Tigertail

For every derisible original film Netflix puts out (Spenser Confidential was just last month, folks), they deserve more credit for giving non-American filmmakers a space (not to mention a budget) to tell stories about which hardly any other studio would dream. 

No major studio in their right mind would release something as downright bizarre as Bong Joon-ho’s Okja, a fantasy with all the heart of E.T. and all the violence of Oldboy. And where else could Alfonso Cuarón have gotten the backing to film Roma, his gorgeous, black-and-white rumination on Mexico City?

This isn’t the first time Tigertail’s writer-director, Alan Yang, has worked with Netflix. He’s a co-creator of the wonderful series Master of None, which tackled thorny subjects like the immigrant experience, religion and sexuality with a graceful — and frequently hilarious — sense of empathy. Yang’s feature-film debut is a decidedly more somber exercise than that show, yet it’s a refreshing immigration tale all the same; it’s not about the opportunities someone gains when emigrating to America but rather the connections they may leave behind. 

Tigertail’s nonlinear story unfolds around the memories of Grover (Tzi Ma), a Taiwanese-American now living out his retirement years in a strained marriage with his wife, Zhenzhen (Fiona Fu), and a distant relationship with his daughter, Angela (Christine Ko). In flashbacks, Grover (played here by Hong-Chi Lee) isn’t the cold and disgruntled older man we’ve met but an exuberant young man hoping to escape his life as a factory worker in Taiwan to make a better life for himself in America. 

There are two factors keeping the young Grover grounded in Taiwan — his resilient mother, who’s more than content to work out the rest of her days working in the same factory, and Yuan (Yo Hsing-Fang), a girl he forms a brief, passionate romantic relationship with after asking her for a dance at a bar one evening. However, when his boss offers him an opportunity to move to America that would also involve an arranged marriage with his daughter, Grover takes him up on it. And while he does indeed find financial success in America, we can see from his presently miserable state of mind that it’s a decision he’s lived to regret.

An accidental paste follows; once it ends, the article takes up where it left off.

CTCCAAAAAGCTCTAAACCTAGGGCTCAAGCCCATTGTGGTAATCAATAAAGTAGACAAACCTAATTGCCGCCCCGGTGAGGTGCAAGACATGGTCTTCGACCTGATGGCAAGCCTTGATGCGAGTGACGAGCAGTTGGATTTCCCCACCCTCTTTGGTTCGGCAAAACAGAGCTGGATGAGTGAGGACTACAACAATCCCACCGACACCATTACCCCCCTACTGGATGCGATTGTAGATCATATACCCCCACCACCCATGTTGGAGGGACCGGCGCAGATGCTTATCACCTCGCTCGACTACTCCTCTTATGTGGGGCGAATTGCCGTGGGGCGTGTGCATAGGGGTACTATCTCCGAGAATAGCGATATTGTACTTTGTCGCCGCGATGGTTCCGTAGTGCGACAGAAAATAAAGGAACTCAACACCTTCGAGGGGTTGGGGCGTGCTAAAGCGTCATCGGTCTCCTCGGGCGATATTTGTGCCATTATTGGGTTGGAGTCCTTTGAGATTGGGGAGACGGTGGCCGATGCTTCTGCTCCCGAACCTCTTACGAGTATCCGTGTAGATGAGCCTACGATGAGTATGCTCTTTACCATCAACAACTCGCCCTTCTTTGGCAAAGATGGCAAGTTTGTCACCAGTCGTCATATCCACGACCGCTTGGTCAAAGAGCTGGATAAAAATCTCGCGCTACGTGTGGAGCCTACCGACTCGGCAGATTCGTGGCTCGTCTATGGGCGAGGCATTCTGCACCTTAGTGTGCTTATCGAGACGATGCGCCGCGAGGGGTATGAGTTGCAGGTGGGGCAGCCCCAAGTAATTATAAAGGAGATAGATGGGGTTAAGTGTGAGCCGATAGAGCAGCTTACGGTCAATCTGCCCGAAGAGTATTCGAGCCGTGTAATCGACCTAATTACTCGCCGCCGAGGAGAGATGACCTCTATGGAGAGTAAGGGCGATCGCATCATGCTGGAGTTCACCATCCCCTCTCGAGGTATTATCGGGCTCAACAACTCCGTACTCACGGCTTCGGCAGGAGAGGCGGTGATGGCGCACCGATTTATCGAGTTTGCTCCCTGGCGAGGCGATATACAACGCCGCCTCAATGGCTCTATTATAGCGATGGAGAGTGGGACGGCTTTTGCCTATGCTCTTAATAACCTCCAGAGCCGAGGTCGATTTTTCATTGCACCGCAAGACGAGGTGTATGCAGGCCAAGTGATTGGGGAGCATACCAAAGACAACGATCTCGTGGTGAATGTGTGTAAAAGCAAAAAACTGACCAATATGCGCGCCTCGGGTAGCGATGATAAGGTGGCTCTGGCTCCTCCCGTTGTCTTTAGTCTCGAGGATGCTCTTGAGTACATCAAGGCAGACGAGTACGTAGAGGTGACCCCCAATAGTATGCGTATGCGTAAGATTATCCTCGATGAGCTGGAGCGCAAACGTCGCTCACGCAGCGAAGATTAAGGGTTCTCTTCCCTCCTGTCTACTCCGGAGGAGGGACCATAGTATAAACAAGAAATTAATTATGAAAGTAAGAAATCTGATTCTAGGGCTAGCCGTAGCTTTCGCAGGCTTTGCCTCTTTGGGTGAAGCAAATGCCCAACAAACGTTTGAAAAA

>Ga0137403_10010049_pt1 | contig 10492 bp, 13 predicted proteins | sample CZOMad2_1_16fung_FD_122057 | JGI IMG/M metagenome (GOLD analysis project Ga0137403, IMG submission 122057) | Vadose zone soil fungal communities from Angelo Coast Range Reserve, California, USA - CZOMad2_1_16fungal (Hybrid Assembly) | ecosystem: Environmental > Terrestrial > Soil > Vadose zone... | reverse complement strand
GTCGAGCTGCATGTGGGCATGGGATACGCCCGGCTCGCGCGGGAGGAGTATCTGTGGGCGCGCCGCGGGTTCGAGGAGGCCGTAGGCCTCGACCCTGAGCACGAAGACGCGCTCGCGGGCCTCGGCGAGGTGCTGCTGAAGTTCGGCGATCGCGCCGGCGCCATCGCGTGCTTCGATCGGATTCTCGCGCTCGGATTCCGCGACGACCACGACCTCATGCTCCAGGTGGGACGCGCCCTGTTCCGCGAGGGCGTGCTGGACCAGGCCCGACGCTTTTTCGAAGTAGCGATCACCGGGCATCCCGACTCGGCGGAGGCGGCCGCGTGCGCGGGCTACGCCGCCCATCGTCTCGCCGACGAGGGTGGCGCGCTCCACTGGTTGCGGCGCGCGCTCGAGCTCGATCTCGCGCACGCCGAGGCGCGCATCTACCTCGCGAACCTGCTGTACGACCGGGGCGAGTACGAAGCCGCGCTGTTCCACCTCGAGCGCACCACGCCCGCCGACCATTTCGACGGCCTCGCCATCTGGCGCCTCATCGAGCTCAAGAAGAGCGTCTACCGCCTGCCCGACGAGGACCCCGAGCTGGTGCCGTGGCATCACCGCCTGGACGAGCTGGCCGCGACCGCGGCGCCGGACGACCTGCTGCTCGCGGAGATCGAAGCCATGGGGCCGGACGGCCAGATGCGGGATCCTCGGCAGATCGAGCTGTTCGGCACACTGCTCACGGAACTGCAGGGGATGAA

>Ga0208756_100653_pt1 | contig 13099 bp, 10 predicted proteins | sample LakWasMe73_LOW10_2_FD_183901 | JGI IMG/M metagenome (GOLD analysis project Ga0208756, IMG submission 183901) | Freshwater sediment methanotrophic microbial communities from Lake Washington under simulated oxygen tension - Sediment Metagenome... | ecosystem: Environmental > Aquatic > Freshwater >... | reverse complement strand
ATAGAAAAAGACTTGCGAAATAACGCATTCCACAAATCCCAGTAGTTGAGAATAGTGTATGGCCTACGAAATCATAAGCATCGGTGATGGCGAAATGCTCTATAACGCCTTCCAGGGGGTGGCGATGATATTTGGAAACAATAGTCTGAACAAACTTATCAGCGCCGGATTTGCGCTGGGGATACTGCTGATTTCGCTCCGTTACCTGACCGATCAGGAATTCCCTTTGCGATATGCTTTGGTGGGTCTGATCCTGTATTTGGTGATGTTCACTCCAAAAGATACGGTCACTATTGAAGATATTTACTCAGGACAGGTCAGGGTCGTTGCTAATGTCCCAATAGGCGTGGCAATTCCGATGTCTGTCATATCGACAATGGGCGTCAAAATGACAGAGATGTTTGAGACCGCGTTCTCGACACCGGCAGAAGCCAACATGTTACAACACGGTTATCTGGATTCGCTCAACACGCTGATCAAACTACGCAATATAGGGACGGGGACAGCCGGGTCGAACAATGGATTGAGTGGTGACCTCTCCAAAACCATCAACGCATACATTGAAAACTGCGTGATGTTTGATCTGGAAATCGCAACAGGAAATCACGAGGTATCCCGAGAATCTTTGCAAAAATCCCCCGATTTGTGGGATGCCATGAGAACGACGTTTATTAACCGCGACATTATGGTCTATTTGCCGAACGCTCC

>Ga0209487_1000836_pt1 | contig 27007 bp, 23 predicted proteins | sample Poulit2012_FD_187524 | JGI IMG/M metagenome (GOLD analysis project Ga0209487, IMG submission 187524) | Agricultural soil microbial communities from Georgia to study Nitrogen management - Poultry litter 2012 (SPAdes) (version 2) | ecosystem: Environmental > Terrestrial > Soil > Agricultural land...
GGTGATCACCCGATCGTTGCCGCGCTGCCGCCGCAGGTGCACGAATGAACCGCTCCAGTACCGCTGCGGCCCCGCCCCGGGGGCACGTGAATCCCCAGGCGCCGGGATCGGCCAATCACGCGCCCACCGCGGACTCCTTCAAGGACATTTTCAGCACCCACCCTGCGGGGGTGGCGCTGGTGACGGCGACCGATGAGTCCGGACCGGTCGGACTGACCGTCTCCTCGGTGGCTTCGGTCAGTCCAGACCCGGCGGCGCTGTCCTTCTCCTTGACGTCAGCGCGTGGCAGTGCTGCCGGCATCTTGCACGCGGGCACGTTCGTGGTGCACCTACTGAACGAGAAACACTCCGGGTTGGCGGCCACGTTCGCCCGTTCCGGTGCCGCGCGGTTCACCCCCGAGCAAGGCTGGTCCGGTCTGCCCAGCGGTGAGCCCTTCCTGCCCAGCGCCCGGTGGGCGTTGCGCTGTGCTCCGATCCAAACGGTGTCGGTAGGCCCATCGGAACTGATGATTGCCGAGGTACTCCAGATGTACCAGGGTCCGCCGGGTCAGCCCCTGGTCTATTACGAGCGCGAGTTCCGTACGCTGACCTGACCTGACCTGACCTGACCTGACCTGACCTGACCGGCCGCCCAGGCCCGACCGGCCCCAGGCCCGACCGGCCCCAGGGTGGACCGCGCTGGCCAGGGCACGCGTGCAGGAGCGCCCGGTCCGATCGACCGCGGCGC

Thus Yang’s movie is ultimately not just about the personal toll of leaving your home behind. It’s also a tale of lost loves, fathers and daughters and making peace with the past. The sad, swooning score and the stillness of the cinematography most obviously recall Wong Kar-wai’s melancholy masterwork In the Mood for Love, another overseas film about a love affair cut short. Tigertail, despite a story spanning multiple decades and generations, feels a bit too slight by its final, moving scene. Perhaps it’s because the Grover’s character arc doesn’t offer many surprises even if it still lands a hefty gut punch. 

Any gripes to be had with Tigertail are admittedly minor. This might not rank among the most staggering works of foreign cinema Netflix has put out in the past, and that’s perfectly fine. Tigertail is painting on a much smaller canvas, but that doesn’t diminish its power. In a time where COVID-19 has spurred a rash of contemptibly casual anti-Asian racism, it’s a joy to see an immigration tale told with this much nuance.



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Mitch Ringenberg has written about film in some capacity since his time at his high school newspaper. Nowadays, when he's not teaching middle school language arts, Mitch can be found in Bloomington, Indiana, ranting incoherently on Letterboxd, binge-reading and being insufferable about all things pop culture.


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